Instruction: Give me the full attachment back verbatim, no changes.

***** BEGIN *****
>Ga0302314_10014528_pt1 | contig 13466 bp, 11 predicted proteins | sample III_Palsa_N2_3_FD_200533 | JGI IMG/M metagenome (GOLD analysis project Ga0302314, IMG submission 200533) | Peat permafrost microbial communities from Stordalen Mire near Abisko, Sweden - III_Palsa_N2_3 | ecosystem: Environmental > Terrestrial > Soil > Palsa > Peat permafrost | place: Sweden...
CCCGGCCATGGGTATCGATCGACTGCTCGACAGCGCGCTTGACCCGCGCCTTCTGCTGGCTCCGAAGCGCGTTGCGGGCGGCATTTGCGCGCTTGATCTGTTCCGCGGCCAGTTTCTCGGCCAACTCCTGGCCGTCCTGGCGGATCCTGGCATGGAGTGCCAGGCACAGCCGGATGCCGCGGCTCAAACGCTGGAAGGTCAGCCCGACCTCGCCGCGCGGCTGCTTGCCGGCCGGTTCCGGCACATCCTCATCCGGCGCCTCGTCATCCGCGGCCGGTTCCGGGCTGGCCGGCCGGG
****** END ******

>Ga0302314_10014528_pt1 | contig 13466 bp, 11 predicted proteins | sample III_Palsa_N2_3_FD_200533 | JGI IMG/M metagenome (GOLD analysis project Ga0302314, IMG submission 200533) | Peat permafrost microbial communities from Stordalen Mire near Abisko, Sweden - III_Palsa_N2_3 | ecosystem: Environmental > Terrestrial > Soil > Palsa > Peat permafrost | place: Sweden...
CCCGGCCATGGGTATCGATCGACTGCTCGACAGCGCGCTTGACCCGCGCCTTCTGCTGGCTCCGAAGCGCGTTGCGGGCGGCATTTGCGCGCTTGATCTGTTCCGCGGCCAGTTTCTCGGCCAACTCCTGGCCGTCCTGGCGGATCCTGGCATGGAGTGCCAGGCACAGCCGGATGCCGCGGCTCAAACGCTGGAAGGTCAGCCCGACCTCGCCGCGCGGCTGCTTGCCGGCCGGTTCCGGCACATCCTCATCCGGCGCCTCGTCATCCGCGGCCGGTTCCGGGCTGGCCGGCCGGG